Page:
China says Australia, New Zealand Made ‘Irresponsible Remarks’ on HK, Xinjiang

China says Australia, newzeland made irresponsible remarks on HK, Xinjiang

BEIJING, June 3: Beijing condemned the joint statement made by Australian Prime Minister Scott Morrison and his New Zealand counterpart Jacinda Ardern, on the issues pertaining to Hong Kong and Xinjiang.

Speaking at a press briefing, Chinese Foreign Ministry spokesperson Wang Wenbin said that leaders of two countries made “irresponsible remarks” on its internal affairs and made groundless accusations against China. “The leaders of Australia and New Zealand, with irresponsible remarks on China’s internal affairs relating to Hong Kong and Xinjiang as well as the South China Sea issue, have made groundless accusations against China, grossly interfered in China’s internal affairs,” Wenbin said.

He further said it is not justifiable for relevant countries to say and do wrong things on issues bearing on the sovereignty and security of a third country.

This comes after Australian PM Morrison, in a joint presser with New Zealand counterpart Ardern, said their policies with regard to China won’t divide the neighboring countries as they stood ‘resolutely together’ on shared values and principles.

As Morrison and Ardern used their first face-to-face meeting in 15 months to play down signs of division over China, the Australian PM said those who wished to split Canberra and Wellington over their policy towards Beijing would not succeed, reported South China Morning Post (SCMP).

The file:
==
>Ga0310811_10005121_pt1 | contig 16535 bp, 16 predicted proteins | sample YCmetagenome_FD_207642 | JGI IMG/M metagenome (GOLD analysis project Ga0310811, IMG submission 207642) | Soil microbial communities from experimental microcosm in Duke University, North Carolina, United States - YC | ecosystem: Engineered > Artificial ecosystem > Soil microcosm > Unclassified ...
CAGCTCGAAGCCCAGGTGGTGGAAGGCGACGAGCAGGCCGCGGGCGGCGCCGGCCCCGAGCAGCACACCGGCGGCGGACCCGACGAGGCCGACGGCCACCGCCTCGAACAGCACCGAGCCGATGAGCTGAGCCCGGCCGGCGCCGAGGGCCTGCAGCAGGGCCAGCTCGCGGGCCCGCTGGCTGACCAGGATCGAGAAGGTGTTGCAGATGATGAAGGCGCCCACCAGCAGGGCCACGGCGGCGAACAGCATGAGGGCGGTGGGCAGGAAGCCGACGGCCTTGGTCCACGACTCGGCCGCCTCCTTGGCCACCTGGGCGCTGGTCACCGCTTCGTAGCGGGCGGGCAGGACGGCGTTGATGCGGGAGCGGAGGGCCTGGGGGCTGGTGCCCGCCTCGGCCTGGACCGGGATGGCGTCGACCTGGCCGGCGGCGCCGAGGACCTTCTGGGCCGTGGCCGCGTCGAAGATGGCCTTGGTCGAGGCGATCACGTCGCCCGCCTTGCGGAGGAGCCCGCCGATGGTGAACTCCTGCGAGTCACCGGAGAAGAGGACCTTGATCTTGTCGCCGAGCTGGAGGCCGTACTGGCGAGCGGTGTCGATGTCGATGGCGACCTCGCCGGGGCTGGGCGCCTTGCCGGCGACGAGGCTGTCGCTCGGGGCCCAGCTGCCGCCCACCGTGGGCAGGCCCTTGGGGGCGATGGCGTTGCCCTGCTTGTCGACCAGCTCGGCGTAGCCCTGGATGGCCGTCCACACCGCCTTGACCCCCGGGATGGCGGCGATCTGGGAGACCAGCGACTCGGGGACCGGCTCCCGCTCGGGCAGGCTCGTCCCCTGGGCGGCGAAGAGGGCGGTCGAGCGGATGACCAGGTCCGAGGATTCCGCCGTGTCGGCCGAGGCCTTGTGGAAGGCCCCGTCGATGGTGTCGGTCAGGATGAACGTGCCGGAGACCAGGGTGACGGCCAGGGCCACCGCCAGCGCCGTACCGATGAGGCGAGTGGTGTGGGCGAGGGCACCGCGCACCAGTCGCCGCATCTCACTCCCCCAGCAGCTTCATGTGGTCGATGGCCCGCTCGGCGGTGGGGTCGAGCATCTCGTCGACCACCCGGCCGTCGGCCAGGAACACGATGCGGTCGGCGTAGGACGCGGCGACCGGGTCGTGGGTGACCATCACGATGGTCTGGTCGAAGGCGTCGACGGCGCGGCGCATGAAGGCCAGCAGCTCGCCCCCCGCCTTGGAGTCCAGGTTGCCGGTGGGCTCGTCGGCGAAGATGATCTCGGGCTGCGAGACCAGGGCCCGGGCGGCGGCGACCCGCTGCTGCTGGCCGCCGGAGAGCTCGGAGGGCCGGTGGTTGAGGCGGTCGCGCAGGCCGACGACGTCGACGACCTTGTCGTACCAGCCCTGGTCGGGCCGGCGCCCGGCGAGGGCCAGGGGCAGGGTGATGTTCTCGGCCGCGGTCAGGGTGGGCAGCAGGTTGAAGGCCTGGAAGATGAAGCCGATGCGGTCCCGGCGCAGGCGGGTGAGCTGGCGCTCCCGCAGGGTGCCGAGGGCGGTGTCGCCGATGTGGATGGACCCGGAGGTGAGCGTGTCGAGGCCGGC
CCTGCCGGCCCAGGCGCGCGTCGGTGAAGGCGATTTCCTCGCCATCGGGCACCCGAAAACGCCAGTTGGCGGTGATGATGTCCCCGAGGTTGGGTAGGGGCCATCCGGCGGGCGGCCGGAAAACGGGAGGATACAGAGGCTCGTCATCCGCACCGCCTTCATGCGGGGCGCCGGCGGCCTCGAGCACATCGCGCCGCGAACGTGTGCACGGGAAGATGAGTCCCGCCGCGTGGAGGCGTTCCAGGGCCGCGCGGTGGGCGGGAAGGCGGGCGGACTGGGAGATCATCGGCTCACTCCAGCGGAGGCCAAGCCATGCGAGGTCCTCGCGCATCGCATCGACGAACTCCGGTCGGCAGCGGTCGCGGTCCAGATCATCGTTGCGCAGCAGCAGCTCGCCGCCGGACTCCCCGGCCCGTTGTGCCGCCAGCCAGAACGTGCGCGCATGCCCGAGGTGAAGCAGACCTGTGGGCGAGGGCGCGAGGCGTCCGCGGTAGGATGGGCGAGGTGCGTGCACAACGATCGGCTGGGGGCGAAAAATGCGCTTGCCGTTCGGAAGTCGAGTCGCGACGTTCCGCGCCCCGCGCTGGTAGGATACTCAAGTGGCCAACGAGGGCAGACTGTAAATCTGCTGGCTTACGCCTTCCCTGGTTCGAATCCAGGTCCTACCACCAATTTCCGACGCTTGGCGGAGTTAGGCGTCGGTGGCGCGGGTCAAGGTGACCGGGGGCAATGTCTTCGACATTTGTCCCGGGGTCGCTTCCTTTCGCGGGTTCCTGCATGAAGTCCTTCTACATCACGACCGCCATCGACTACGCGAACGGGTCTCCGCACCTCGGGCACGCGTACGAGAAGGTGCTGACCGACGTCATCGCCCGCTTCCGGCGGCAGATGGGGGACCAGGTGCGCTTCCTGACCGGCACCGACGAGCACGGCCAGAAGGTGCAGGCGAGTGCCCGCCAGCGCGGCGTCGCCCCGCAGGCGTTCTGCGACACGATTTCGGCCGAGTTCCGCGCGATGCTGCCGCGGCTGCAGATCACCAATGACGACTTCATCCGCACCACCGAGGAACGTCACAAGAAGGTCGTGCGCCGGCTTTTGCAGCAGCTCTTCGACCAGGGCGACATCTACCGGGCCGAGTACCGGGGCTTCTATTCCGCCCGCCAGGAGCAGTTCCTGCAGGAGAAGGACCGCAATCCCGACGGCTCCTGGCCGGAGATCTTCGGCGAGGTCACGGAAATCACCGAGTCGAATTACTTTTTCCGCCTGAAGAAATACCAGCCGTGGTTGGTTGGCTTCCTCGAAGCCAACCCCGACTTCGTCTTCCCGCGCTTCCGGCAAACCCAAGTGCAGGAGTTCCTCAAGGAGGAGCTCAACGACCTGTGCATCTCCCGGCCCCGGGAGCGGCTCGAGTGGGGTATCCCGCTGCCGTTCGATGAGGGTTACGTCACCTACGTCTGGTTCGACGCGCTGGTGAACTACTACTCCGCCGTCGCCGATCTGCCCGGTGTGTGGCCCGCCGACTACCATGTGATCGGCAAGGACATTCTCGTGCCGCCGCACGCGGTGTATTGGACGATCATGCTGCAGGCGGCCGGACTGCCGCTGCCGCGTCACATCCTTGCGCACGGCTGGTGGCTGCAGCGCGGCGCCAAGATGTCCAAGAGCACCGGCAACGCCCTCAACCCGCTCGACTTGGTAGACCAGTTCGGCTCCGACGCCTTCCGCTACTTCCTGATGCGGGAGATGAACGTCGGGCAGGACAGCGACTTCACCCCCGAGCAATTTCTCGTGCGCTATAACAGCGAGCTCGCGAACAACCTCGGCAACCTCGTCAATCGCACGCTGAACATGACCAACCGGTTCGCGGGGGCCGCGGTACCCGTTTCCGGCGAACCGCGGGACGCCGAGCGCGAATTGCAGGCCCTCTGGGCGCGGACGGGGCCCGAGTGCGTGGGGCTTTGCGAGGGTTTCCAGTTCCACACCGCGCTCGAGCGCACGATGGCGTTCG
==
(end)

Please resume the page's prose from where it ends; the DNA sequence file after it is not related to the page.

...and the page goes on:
“We will continue to work together in that way, and I have no doubt there will be those who seek to undermine Australia and New Zealand’s security by seeking to create points of difference, which are not there,” he added.

In a joint declaration, the two leaders called on Beijing to respect their human rights and grant the United Nations and other independent observers unfettered access to Xinjiang.

On the World Health Organisation’s inquiry into the origins of the pandemic, both leaders told reporters they hoped the global health body’s investigation would continue.

“It has got nothing to do with global politics,” Morrison said. “This has nothing to do with anything other than ensuring that the global pandemic, which has caused such havoc around the world, stealing lives and livelihoods, that we understand how this occurred so we can do everything we possibly can to ensure that it does not happen again.”

On Indo-Pacific, both Australia and New Zealand wanted a free and peaceful Indo-Pacific region and would work to ensure that goal was not threatened by rising tensions between the United States and China.
“The world is being characterized by increased strategic competition between the US and China, that is a self-evident fact,” he said. “I would say our shared view is that such strategic competition does not need to lead to an increased likelihood of conflict.”

Last year, China imposed a harsh national security law on Hong Kong following the anti-government protests. The protests were sparked by the now-withdrawn extradition bill with mainland China.
Since then, the pro-China Hong Kong administration has launched a crackdown against pro-democracy advocates and has arrested more than 10,200 people in connection with the anti-government protests.
Meanwhile, in Xinjiang, China has been accused of committing genocide against Uyghur Muslims and other religious minorities.

China has been rebuked globally for cracking down on Uyghur Muslims by sending them to mass detention camps and sending members of the community to undergo some form of forcible re-education.
Beijing, on the other hand, continues to deny that it is engaging in human rights abuses against the Uyghurs in Xinjiang.